29% Say U.S. Heading in Right Direction
Wednesday, October 08, 2014
Twenty-nine percent (29%) of Likely U.S. Voters think the country is heading in the right direction, according to a new Rasmussen Reports national telephone survey for the week ending October 5.
The number who say the country is heading in the right direction is up four points from the previous week and is the highest finding since early June. This number has been below 30% most weeks during the past year.
Sixty-three percent (63%) of voters now believe the nation is headed down the wrong track. This is down two points from the previous survey.
A year ago at this time during the partial federal government shutdown, 17% said the country was heading in the right direction, while 76% thought it was going down the wrong track. The following week confidence in the country’s course fell to 13%, the lowest finding in five years, while 80% said the country was on the wrong track.
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The national telephone survey of 3,500 Likely Voters was conducted by Rasmussen Reports on September 30-October 5, 2014. The margin of sampling error for the survey is +/- 2 percentage points with a 95% level of confidence. Fieldwork for all Rasmussen Reports surveys is conducted by Pulse Opinion Research, LLC. See methodology.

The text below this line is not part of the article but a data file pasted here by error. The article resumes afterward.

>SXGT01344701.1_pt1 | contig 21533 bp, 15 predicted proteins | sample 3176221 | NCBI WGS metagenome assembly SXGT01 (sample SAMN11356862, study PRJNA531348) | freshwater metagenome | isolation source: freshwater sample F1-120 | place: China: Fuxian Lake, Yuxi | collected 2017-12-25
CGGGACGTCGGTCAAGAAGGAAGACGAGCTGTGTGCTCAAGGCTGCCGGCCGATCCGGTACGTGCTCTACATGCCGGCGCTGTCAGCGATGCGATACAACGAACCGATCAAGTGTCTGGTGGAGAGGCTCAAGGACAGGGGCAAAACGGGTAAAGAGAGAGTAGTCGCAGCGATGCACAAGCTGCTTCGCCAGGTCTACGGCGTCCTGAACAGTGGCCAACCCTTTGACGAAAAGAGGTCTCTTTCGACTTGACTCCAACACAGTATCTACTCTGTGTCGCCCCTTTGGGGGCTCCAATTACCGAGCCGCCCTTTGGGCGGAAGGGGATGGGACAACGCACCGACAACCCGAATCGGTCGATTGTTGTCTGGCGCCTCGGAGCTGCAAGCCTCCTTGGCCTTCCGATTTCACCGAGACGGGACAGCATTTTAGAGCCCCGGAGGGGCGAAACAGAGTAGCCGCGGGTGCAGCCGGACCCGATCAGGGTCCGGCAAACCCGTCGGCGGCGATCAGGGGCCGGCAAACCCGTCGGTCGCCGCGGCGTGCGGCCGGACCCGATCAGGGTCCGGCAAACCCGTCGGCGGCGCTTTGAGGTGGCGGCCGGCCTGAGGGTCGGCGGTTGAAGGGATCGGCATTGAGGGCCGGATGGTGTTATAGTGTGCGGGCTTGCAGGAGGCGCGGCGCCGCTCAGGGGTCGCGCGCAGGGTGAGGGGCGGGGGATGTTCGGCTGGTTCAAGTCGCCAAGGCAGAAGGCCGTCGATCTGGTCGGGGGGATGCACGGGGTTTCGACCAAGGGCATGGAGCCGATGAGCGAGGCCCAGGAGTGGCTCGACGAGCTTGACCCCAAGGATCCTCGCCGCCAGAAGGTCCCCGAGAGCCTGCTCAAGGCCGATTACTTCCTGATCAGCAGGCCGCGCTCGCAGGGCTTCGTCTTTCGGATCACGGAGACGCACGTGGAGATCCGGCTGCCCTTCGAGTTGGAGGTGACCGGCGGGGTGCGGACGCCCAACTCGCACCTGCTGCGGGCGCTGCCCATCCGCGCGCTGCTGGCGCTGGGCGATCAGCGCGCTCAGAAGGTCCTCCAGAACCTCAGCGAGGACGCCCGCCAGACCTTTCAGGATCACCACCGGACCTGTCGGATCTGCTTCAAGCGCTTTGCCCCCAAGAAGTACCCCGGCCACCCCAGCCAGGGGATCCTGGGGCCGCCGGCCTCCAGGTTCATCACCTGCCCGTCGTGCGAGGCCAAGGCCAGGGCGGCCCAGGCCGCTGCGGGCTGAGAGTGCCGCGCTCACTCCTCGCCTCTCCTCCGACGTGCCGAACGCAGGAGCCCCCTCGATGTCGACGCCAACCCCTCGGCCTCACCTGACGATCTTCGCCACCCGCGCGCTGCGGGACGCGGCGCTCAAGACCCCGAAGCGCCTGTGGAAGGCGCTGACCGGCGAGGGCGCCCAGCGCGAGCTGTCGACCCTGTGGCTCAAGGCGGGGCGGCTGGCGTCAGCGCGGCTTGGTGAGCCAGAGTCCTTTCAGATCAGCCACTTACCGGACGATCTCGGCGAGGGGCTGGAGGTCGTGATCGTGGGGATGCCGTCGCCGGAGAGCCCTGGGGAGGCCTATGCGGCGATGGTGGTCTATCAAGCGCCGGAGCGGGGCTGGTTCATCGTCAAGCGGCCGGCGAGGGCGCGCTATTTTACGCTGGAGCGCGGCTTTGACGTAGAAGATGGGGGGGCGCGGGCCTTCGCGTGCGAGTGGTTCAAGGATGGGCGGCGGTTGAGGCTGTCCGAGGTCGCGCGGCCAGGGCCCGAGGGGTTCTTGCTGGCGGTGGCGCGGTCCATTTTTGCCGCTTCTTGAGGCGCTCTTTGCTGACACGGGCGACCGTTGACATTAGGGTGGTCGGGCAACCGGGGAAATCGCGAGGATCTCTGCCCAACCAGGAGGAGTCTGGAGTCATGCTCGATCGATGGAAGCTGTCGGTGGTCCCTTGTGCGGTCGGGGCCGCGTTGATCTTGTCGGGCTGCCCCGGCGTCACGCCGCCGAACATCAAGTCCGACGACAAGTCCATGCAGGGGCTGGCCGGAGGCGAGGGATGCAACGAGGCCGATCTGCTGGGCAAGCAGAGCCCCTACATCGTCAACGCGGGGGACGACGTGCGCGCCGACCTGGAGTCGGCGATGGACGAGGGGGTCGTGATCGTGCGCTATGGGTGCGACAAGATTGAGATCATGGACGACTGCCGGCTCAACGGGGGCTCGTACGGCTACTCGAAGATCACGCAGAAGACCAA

Eighty-six percent (86%) of Republicans and 66% of voters not affiliated with either major political party think the country is on the wrong track. Half (49%) of Democrats say the country is headed in the right direction.
Sixty-eight percent (68%) of whites and 52% of other minority voters say the country is headed down the wrong track. A plurality (47%) of blacks thinks the country is headed in the right direction instead.
Seventy-one percent (71%) of the Political Class believe the country is headed in the right direction, but 73% of Mainstream voters disagree.
Eighty-three percent (83%) of conservatives and 58% of moderates say the country is headed down the wrong track. Fifty-two percent (52%) of liberals feel the country is going in the right direction.
Working Americans overwhelmingly (85%) still consider themselves middle class, including 19% who describe themselves as upper middle class. But more voters than ever (67%) say the U.S. economy is unfair to the middle class.
Americans believe they have a better chance for career advancement at their current job.
Few think recent high school graduates have the skills necessary to enter college or the workforce.
Most Americans (58%) believe the United States should impose a temporary ban on all airline flights from countries in Africa where there are confirmed cases of Ebola.
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